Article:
I Am A Nurse And My Conscience Rules Officially

Kathleen Blanchard's picture
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A new ruling from the Bush administration gives me the power to change the way I work, the way I think, and the way I have delivered care to my patients for over thirty years. None of my peers or health constituents lack moral conviction, but we put our convictions aside to provide the best care possible to our patients. The impact of refusing health care to others because of our own moral convictions:

1. Is a bit late

2. Goes against everything we do as healthcare providers

3. Could endanger those entrusted to our care

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4. Might promote disharmony among healthcare providers

5. Could result in hospital closings on Christmas and Hanukah because of religious views

I doubt that any nurse, physician or mental health professional can step forward to say that they have not been traumatized because they had to deal with issues that were religiously or morally unappealing, but that is what we do out of respect for our patient's needs. Had we not been doing that for years, our healthcare system would tumble. My own list of moral convinctions is extensive.

As a student nurse, I was forced to "discard" an infant born prematurely. My moral senses screamed to me that the newborn should be swaddled, warmed and held until it died. However, that could not happen. It was not protocol, nor were there any procedures in place - we all follow procedures and protocols. We did not have the technology needed to help a premature infant thrive. Looking back, I realize the impact my personal feelings would have had on the mother who gave birth. She accepted what happened because no one shared personal convictions or moral opinions. Male infants at one time were circumcised without anesthetic. Had I told each mother of my own moral conviction about inducing such pain, or walked out of my clinical studies, I would never have graduated from nursing school.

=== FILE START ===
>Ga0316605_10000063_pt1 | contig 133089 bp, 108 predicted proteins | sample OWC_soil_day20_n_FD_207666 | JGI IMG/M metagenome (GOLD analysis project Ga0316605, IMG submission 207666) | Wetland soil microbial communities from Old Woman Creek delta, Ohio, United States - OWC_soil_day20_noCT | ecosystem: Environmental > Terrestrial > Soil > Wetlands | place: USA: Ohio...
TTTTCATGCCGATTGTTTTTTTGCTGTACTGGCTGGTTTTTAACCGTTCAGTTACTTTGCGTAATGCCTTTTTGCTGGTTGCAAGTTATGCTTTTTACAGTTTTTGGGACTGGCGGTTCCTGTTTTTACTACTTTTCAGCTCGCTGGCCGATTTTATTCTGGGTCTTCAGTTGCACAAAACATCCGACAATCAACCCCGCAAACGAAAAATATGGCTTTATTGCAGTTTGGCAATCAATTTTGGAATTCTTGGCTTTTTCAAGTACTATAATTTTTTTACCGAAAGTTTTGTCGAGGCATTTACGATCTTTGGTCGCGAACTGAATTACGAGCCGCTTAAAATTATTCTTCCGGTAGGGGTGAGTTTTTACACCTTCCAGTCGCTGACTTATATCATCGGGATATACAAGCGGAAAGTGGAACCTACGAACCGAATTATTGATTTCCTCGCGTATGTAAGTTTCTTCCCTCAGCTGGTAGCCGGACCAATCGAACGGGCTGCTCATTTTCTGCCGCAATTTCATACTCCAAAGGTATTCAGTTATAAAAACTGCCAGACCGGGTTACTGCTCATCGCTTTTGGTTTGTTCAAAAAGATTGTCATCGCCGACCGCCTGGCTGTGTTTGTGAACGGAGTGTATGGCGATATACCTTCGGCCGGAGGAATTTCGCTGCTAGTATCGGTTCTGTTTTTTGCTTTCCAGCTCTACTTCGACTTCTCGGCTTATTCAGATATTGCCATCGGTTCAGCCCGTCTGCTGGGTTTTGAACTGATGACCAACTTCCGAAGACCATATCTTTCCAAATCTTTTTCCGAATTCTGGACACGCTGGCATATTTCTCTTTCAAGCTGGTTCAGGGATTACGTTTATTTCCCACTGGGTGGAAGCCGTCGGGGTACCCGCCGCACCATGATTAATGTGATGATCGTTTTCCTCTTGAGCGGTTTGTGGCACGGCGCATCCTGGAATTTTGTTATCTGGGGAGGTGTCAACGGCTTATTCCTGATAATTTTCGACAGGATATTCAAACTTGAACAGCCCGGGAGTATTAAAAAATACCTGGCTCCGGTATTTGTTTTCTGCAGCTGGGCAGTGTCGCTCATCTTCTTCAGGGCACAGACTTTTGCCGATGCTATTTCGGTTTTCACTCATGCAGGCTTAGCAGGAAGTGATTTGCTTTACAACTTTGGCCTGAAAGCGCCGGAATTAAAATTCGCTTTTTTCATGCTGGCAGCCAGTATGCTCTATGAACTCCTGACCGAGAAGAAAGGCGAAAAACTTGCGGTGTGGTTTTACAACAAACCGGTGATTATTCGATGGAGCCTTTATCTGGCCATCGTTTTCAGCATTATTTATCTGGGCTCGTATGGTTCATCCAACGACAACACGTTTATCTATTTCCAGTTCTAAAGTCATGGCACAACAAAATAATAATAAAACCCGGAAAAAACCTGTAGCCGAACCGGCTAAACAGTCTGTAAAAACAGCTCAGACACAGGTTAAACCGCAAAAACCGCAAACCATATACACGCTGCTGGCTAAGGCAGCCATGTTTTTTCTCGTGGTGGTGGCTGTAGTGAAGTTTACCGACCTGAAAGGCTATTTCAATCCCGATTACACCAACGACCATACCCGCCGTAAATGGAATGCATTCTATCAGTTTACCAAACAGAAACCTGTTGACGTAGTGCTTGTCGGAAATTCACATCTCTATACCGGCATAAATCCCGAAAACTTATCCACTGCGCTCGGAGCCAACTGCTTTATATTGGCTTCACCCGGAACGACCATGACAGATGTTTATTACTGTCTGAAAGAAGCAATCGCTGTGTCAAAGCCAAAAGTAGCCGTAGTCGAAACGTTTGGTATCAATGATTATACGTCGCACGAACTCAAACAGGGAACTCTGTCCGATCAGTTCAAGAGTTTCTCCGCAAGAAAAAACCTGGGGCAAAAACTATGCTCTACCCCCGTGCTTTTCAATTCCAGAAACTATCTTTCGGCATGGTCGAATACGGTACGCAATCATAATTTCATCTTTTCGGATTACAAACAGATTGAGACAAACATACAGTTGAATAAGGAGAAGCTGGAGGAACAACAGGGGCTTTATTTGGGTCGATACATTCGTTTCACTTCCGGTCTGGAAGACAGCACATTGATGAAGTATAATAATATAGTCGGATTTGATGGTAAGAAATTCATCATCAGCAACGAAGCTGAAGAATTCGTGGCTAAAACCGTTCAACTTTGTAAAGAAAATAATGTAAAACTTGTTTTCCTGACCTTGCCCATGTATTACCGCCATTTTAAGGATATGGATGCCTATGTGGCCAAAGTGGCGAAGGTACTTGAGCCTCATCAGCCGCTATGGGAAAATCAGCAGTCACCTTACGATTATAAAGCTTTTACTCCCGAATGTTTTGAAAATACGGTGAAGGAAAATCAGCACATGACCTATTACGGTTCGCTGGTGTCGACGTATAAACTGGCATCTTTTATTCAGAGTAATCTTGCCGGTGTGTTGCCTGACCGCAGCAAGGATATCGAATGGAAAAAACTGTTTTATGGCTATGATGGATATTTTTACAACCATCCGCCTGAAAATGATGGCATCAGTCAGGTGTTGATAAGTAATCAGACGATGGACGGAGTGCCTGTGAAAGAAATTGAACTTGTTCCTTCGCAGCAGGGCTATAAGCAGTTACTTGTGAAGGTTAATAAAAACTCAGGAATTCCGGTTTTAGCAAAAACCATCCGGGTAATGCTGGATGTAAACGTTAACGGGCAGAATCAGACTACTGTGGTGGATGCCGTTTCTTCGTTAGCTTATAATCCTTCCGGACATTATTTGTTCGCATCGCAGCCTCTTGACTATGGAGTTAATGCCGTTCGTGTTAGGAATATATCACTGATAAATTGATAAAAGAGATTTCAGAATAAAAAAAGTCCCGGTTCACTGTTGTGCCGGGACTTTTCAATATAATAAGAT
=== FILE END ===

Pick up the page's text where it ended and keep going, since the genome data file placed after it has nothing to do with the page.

The Bush ruling is centered on abortion, sterilization procedures, and emergency contraception, but it would be easy to take the ruling too far. For my patients: I will continue to make my home health visits on Sunday. I will be there when you need me. I will respect your decisions, and I will live my own life in the hopes that my own decisions regarding health care will also receive the same respect and support. I promise not to take the Bush ruling too far (for my co-workers).

We all now have an "official" right to refuse health services, based on our conscience. I am not sure how that feels after all these years.

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Comments

If we all conducted our jobs, withholding certain services based on our moral convictions, society would be chaotic. The physicians' code says "Do no harm", and that certainly is good advice. We do not want to become like the Nazis: "I was only following orders." But this crime applies only when you are knowingly committing a crime. This certainly can be streched bcause anyone can say that doing a certain thing is a moral crime, in his or her mind. As far as religious holidays, Hanukkah is a bad example because it is a feast day, not a holy day. Jews are allowed to work on feast days. Whether Christians may work on Christmas depends on the denomination. There is really no problem when it comes to religious holidays, such as Yom Kippur, when Jews are not allowed to work. They can be given the day off, and non-Jews can take their place. The reverse is also true for Christian, Muslim, or any other religious holidays.
Kathleen Thank you! Your points are well taken, and I appreciate the differentiations and your insights.